Online Opening Reception: Spring 2021 Exhibitions

Image of a dark colored egg in a protective transparent case, with neon green illustrations
Courtesy of Oscar Salguero
Several hang tags with images of people and text connected by reddish brown string tied together
The Anatomist, Betsy Stirratt
A triptych of diffused images, the first is of a silhouette of a figure, the second is darkly colored, the third is off-white with a zig zag pattern
Maureen Catbagan, Triptych: Lights, Tunnels, Passages & Shadows

Event Info

Join us for an online opening reception of three new exhibitions at Center for Book Arts. The evening will include exclusive walk-throughs of each exhibition, alongside remarks by the curator and artists.

NOTE: Due to the COVID-19 pandemic, Center for Book Arts will hold the opening reception entirely online. A Zoom link will be sent in an email to all registrants.

Interspecies Futures [IF]

Interspecies Futures [IF] is the first survey of bookworks by leading international practitioners from the contemporary fields of bio-art and speculative design who have turned to the codex as a tool for the proposal of alternative human-nonhuman scenarios.

Informed by methods from conceptual art, posthumanism, biotechnology (CRISPR), and emerging interfaces (AI, VR, 3D printing), these artists produce documents that defy the borders between fiction and reality. In their hands field guides, lost diaries, investigative dossiers, lab journals, corporate catalogues become portals into multiple interspecies possibilities.

Veiled Taxonomies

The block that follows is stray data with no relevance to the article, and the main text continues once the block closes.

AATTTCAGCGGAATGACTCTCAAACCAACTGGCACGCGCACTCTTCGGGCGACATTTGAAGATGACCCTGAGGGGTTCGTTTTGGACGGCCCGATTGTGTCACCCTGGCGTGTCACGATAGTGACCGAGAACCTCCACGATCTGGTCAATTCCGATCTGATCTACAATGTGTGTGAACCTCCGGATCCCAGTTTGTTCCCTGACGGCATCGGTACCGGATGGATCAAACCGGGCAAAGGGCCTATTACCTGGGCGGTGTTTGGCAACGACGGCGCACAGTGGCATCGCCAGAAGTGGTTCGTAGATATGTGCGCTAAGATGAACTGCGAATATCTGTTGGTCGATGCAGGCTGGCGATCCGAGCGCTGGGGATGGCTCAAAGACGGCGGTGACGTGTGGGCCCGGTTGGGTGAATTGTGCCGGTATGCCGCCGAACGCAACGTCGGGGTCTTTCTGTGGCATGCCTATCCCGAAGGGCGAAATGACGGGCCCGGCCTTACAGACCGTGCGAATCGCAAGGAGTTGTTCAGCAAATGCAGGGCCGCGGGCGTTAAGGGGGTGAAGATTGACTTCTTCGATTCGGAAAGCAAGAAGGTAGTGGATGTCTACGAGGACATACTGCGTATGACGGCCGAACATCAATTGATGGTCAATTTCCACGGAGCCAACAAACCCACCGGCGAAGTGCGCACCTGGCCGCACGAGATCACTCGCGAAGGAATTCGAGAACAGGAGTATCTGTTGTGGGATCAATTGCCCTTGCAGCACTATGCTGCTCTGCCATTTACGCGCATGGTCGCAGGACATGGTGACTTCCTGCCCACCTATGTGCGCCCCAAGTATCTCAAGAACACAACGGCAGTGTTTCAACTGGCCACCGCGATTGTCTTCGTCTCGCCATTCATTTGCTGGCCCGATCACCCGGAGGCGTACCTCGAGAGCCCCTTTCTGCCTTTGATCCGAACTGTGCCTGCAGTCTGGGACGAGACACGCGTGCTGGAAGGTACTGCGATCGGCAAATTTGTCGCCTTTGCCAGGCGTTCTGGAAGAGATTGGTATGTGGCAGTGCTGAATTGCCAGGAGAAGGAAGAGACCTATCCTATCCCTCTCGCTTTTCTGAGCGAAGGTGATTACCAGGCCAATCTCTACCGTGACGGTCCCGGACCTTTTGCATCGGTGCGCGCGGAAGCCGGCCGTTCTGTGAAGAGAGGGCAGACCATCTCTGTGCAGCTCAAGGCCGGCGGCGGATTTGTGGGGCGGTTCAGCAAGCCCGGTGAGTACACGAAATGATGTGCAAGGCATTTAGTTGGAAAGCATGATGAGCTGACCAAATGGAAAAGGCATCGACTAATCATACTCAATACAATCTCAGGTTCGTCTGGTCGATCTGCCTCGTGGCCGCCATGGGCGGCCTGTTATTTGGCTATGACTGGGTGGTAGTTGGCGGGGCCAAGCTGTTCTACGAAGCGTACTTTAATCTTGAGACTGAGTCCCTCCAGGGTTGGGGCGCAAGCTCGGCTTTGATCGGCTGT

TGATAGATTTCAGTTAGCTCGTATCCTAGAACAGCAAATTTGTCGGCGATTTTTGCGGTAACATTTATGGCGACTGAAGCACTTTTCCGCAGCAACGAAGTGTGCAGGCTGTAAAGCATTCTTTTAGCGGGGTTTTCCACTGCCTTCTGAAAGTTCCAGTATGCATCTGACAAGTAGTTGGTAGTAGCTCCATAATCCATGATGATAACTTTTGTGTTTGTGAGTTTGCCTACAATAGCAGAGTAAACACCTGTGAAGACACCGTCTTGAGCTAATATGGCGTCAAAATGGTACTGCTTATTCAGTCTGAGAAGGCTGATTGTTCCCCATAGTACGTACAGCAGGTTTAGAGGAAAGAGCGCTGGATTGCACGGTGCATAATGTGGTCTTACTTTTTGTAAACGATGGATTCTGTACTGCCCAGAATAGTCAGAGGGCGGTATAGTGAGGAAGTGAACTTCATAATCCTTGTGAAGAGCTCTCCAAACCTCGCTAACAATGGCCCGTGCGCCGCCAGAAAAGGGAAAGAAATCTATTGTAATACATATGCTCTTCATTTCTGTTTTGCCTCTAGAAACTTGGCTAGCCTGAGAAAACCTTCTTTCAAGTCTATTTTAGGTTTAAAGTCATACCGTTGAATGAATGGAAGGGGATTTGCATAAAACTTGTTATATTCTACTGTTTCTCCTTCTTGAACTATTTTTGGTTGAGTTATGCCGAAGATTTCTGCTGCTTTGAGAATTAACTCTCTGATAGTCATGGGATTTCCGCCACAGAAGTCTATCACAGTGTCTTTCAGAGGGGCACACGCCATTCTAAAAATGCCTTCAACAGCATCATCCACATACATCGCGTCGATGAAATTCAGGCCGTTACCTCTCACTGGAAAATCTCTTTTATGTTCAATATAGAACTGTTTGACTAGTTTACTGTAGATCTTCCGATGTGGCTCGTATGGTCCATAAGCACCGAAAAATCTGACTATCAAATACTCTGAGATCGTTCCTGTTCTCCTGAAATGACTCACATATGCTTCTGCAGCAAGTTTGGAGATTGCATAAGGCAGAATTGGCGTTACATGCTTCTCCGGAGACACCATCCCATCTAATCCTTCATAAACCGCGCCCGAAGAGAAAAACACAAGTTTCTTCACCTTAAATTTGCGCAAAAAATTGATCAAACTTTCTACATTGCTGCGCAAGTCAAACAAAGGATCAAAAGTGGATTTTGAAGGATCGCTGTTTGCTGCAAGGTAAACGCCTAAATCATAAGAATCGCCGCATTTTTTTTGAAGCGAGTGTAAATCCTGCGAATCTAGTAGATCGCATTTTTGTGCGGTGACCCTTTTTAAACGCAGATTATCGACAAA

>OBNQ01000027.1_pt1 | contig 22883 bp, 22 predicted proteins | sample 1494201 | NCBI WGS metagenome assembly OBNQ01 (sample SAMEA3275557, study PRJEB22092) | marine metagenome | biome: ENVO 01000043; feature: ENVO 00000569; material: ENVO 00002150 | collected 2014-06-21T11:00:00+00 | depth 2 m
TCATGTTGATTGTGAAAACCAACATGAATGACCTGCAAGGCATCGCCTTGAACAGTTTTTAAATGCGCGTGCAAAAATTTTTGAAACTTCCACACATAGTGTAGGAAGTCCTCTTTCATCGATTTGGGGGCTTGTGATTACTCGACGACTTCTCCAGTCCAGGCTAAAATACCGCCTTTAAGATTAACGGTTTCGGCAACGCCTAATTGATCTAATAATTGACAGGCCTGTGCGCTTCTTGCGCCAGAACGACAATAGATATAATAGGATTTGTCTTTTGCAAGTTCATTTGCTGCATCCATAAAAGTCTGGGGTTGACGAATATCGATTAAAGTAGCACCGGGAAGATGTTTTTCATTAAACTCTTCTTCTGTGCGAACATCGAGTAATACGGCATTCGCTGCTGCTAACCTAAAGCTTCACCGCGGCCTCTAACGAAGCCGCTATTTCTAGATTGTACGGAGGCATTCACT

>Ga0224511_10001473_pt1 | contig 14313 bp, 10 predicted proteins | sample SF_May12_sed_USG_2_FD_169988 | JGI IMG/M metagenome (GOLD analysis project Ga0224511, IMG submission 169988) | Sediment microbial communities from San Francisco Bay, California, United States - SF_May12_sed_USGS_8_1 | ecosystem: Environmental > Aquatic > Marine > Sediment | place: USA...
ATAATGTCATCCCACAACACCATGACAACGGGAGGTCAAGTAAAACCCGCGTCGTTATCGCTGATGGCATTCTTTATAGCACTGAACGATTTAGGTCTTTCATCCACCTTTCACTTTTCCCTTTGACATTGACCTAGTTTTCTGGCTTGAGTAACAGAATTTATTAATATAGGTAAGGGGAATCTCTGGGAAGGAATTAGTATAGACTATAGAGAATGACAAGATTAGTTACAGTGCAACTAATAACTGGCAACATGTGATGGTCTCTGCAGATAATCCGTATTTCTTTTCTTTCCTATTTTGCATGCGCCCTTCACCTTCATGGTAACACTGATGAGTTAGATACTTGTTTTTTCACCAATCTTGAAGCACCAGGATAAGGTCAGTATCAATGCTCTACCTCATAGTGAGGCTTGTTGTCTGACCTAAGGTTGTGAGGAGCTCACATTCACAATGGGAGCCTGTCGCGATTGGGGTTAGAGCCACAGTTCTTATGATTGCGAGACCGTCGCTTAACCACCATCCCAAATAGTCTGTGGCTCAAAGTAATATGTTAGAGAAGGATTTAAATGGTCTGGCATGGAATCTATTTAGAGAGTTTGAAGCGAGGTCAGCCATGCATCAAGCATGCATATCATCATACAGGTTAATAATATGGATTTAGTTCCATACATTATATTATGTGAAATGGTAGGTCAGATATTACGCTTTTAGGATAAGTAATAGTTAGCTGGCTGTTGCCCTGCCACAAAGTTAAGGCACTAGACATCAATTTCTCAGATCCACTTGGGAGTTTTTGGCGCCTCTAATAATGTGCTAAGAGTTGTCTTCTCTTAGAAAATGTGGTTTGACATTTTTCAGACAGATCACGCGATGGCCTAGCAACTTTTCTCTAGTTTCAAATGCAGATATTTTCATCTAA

Veiled Taxonomies is an ongoing project about the fractious relationship humans have with the preservation and interpretation of nature. Employing the book as the center of this investigation, artist Betsy Stirratt examines how plants, animals, and humans are represented in museums and collections, and how they are preserved, classified and displayed. 

This series exhibits photographs taken while visiting natural history and medical museums in Europe and the US. Such curated settings reveal subtle information about the systematic preservation of organic remains— tangibility, placement and labeling matter greatly in these environments. The combined images of remains, sometimes intact, sometimes decaying, and the accompanying explanations hint at questions about our regard for life and how it is shown, interpreted, preserved and valued. 

The context and framework of the exhibition chosen by collectors/curators helps to shape our responses, which can sometimes be emotional, even visceral. These settings can affect not only how we view nature but can shape our relationship to it. Veiled Taxonomies tells a multi-layered story of our curiosity about the natural world but also about our attempts to order it in the face of extreme climate change.

Light, Tunnels, Passages, and Shadows

Lights, Tunnels, Passages, and Shadows by Maureen Catbagan examines the transcendent possibilities of peripheral spaces within museums. A utilitarian passage transforms into an ethereal opening. A mundane corner vibrates with a change of light. An invisible worker’s movement conveys visual poetry. Stairwells become illuminated, meaningful, and spiritual. Shifting the visual paradigm of these spaces, objects, and people changes their meaning and the viewers’ relation to them.

The photographic series is featured in a boxed folio containing three fold-outs that enable the images to be arranged into multiple compositions creating abstract narratives that connect the peripheral to the sublime while focusing on the museum worker as mediator. These re-configured fold-outs act as architectural interventions illustrating that while the marginal is designated towards boundaries, it can also be the edge towards boundlessness.

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Support for the Center for Book Arts’ visual arts programming is provided, in part, by the New York State Council on the Arts, with the support of Andrew Cuomo and the New York State Legislature, and by public funds from the New York City Department of Cultural Affairs in partnership with the City Counciland by an award from the National Endowment for the Arts. 

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